“The biggest thing to me is simply I’m really surprised at how quickly people feel like they know what’s in the Mueller report and have moved on. I think it’s really important to keep drawing the distinction for now that we haven’t seen the Mueller report. We have only seen the Barr report on the Mueller report … I’m surprised at the number of journalists either in their stories or news organizations in their headlines that have presumed that we know what the Mueller report says.”
Can we trust that Barr’s summary is accurate and reflects the high points of the Mueller report?
“I think we can assume that Barr considers it an accurate summary of the top-line conclusions and that the letter, overall, is close enough to what Mueller concluded that Mueller doesn’t feel obligated to object to it publically. Beyond that, though, I think there’s plenty of reason to be wary of the lens that Barr has put on it until we see Mueller’s own words and his own framing of some of these questions.”
According to Barr’s summary, Mueller did not make a prosecutorial decision on the obstruction of justice question. Mueller wrote that while his report “does not conclude that the President committed a crime, it also does not exonerate him.” Knowing what you know about Mueller, what does this signal for you?
“In theory, the entire point of a special counsel is to have someone make tough decisions outside of the structure of the normal political appointees. So to have a scenario where Mueller, who through his entire career has never shied away from making tough decisions, decides not to make the tough decision about the one thing he’s been tasked to do for two years is really puzzling. And that’s why it seems really clear that there’s more that we need to understand about how Mueller himself has framed that choice and whether he never intended, for instance, to make a traditional prosecutorial decision on the obstruction question.”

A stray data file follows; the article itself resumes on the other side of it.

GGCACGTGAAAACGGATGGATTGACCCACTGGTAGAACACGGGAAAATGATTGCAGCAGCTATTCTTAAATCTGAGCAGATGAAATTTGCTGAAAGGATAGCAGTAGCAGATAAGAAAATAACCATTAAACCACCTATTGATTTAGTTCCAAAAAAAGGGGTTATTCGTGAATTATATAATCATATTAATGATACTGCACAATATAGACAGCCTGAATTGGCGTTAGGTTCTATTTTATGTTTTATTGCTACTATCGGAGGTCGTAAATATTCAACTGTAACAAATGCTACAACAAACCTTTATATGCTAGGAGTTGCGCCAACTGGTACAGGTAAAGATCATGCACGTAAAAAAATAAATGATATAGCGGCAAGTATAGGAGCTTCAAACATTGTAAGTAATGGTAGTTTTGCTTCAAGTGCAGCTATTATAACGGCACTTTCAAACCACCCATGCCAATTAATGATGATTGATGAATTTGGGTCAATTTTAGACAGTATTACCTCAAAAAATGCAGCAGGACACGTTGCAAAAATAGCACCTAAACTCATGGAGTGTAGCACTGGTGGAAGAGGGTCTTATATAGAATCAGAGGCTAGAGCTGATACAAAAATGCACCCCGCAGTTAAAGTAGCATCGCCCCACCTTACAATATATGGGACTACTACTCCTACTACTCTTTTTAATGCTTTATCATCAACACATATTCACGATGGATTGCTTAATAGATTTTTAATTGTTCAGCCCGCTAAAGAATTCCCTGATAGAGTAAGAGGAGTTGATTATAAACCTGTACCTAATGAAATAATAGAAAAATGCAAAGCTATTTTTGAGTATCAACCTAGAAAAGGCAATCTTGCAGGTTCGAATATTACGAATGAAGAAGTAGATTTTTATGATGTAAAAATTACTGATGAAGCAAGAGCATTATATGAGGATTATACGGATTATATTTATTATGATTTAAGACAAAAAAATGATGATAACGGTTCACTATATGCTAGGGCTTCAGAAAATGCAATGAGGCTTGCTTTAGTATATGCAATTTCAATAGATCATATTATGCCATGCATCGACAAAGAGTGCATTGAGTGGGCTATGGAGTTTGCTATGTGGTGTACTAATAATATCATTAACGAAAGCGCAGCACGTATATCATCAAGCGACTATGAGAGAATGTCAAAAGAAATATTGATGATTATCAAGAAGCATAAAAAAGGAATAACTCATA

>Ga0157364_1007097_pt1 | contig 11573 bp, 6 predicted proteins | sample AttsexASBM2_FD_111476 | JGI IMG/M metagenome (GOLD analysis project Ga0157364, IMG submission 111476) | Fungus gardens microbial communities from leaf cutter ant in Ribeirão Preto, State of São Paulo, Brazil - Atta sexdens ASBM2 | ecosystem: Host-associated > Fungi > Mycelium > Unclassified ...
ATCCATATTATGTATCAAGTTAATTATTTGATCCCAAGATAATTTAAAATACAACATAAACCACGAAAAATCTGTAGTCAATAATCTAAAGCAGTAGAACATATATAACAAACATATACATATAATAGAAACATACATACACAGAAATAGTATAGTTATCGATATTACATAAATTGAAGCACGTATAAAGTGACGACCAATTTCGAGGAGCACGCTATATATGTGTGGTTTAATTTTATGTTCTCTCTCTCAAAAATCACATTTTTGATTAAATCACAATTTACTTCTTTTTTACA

During your talk today, you said that Mueller may have approached this from a political angle instead of a criminal one. Can you talk more about that?
“It’s possible he always saw the obstruction question as a political one rather than a criminal one. If he is operating under the standard justice department policy that the president cannot be indicted while in office, then that likely could have meant he never thought he would bring a charge himself but would only be turning something over to Congress for them to weigh whether it rose to the bar of high crimes and misdemeanors.”
Journalists today are often generalists who parachute into news stories and write about people after seeing them at a press conference for a few minutes. Can you talk about the value of spending time on a beat, getting to know key government officials for many years?